The US Environmental Protection Agency (EPA) has charged officials with the city of Marco Island, Florida, with violations of the Clean Air Act. According to an EPA statement, the city and the contractors they hired, Quality Enterprises, failed to follow proper procedures for disposing of debris from a demolished cement pipe that contained asbestos. The statement specified that Quality Enterprises conducted a renovation project on a local road in 2006, which included rebuilding the roadbed and relocating water and electrical service as well as removing the asbestos-laced pipes.
Officials at the EPA office in Atlanta sent a letter to Marco Island City Manager Steve Thompson regarding the charges. EPA investigators noted six violations of the Clean Air Act regarding the handling, disposal and removal of the asbestos. The violations were listed as:
- Failure to move the asbestos-laced debris to a waste management site equipped to deal with the hazardous substance.
- Failure to have a trained and certified asbestos expert on-site.
- Failure to spray the asbestos-laced debris with water in order to prevent the dangerous fibers from becoming airborne
- Failure to dispose of all asbestos-laced debris before work began that could break the material and cause breathing hazards
- Failure to carry out a thorough asbestos inspection of the site
- Failure to provide the required notification to state and federal environmental agencies.
Mr. Thompson responded that the potential violations had been an ongoing issue between the city and the EPA. He did not say whether or not the city “did anything wrong” or whether “mistakes were made” during the renovation project. He mentioned that the city council and the federal agency had “some dispute over the facts” and that the city attorney’s office, Quality Enterprises, and the EPA would be discussing the outcome of the recent findings.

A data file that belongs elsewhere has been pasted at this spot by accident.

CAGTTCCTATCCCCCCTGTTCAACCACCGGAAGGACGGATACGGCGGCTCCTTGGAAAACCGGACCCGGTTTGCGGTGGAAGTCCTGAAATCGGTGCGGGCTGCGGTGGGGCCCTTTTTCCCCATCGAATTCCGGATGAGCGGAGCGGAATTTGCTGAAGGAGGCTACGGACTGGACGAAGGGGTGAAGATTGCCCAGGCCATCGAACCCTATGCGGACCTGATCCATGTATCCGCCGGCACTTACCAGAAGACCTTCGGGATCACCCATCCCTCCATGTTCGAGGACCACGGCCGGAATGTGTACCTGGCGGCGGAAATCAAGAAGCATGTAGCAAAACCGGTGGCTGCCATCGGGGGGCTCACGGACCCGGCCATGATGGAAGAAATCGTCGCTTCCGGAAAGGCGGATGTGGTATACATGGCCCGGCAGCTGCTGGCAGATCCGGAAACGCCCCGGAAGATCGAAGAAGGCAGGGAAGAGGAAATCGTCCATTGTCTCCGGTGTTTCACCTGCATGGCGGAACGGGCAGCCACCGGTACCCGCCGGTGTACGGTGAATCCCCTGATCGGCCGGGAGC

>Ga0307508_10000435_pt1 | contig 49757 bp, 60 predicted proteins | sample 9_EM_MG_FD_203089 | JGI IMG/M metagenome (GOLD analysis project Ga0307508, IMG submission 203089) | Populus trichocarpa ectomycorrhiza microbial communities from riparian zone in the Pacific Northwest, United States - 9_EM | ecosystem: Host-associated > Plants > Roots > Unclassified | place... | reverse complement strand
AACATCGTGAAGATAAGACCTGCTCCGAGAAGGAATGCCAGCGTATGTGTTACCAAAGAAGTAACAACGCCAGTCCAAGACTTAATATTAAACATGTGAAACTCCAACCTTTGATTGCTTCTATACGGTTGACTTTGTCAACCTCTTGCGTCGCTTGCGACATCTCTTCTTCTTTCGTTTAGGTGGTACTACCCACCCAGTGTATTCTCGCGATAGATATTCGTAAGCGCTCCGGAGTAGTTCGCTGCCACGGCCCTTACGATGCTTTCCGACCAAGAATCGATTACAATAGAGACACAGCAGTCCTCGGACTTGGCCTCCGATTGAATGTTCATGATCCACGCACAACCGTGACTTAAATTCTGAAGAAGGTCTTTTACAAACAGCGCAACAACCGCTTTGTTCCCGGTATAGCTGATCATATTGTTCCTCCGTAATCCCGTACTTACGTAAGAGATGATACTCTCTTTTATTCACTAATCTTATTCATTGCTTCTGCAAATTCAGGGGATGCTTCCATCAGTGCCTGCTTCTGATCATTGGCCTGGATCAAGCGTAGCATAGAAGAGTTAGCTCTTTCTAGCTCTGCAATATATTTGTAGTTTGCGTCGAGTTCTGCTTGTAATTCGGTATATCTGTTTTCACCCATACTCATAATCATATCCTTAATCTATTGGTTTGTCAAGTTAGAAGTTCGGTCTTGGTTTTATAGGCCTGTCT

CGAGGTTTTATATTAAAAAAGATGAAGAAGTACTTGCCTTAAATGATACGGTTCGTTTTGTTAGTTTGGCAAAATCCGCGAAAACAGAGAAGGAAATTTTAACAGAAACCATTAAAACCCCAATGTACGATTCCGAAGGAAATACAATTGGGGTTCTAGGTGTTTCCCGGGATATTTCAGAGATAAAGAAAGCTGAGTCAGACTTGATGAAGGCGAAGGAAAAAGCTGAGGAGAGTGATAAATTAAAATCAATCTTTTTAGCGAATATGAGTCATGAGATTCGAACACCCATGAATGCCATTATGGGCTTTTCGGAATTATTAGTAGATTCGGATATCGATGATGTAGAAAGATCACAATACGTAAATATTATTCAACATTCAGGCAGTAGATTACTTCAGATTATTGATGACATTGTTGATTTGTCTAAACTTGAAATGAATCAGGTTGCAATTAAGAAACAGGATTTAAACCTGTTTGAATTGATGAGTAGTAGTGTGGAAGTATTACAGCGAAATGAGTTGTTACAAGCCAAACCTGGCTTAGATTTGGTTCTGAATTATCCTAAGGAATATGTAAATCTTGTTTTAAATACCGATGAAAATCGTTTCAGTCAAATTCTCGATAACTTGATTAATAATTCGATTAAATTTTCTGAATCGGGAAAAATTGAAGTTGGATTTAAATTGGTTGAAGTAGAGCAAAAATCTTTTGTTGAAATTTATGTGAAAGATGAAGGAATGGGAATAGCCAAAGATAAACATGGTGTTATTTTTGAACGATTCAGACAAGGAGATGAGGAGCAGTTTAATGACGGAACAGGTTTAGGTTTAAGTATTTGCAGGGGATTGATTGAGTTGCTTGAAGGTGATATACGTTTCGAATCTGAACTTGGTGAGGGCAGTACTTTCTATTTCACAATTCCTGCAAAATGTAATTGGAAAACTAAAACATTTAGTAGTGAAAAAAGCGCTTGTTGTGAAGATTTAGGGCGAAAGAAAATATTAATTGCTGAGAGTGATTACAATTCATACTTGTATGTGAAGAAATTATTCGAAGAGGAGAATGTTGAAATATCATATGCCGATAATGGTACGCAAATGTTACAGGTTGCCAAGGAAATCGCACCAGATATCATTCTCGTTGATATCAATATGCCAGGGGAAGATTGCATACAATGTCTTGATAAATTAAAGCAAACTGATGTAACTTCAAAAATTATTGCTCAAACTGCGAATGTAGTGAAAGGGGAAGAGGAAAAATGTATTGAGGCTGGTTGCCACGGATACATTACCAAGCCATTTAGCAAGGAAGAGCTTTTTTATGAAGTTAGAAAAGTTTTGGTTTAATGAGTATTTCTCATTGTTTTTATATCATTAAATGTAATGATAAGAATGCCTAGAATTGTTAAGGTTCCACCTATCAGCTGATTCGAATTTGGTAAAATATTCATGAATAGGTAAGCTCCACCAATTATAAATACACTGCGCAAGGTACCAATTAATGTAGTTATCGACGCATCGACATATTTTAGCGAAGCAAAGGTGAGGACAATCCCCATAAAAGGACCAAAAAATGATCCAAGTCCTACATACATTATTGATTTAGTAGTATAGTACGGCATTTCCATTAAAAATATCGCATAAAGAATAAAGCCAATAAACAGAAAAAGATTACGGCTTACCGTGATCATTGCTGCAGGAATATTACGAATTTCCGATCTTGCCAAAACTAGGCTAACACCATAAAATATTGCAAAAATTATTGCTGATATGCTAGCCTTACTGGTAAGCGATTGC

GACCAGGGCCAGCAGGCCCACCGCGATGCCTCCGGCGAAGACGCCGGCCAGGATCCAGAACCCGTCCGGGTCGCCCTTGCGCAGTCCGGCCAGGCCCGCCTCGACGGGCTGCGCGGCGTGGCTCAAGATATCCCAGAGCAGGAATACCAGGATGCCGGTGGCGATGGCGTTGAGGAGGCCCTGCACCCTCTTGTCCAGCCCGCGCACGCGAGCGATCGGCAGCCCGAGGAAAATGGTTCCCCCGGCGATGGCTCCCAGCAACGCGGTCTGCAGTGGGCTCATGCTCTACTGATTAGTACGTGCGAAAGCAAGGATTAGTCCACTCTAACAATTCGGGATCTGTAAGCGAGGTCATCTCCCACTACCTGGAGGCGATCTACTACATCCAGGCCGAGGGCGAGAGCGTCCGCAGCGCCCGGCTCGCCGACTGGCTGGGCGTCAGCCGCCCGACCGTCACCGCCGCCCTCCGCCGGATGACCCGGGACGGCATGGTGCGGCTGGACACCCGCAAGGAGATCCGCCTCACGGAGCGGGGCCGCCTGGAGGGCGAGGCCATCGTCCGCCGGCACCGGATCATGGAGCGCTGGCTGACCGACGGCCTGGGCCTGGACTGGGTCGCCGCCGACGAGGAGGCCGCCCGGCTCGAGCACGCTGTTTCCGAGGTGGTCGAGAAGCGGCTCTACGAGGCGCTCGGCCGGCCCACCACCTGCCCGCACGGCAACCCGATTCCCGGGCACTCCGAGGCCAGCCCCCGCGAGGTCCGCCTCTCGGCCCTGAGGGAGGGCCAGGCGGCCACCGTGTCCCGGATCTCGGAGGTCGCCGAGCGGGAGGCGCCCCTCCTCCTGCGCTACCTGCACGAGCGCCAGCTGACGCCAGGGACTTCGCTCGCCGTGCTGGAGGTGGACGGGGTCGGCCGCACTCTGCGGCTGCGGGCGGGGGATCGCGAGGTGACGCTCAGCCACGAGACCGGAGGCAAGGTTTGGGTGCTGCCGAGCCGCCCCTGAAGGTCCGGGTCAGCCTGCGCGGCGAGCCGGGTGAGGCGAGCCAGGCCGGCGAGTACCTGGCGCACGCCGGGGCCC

Curt Fehn, head of the EPA’s asbestos violations division, said that he sent the letter to the city outlining the violations. The letter specified that the agency would meet with city leaders and Quality Enterprises management to go over the allegations and to seek remedies for a settlement rather than pursue criminal prosecution. If the agency chooses to prosecute, the city and Quality Management could face fines of nearly $40,000 per day during the period covered by the violations.
Several City Council members reacted to the severity of the allegations. Council Chairman Frank Recker stated that the council had been kept in the dark about the six letters stating the individual violations in 2009 and were unprepared to counter them. Joe Batte remarked that the letter was “serious” and “goes way beyond fact-finding.” Chuck Keister said that the council “should have been kept apprised” of the charges, as well as the potential penalties. Jerry Gibson said that the letters were a bullying tactic and an effort to scare the city into paying fines for non-existent violations.
During a “town hall” meeting at a City Council session, a number of local residents spoke out on the issue, questioning Mr. Thompson and the council as to what they knew about the accusations. Mr. Thompson said that he received the letter outlining the charges in late March and told council members that week.
Sources: WZVN, Naples News, Ft. Myers News Press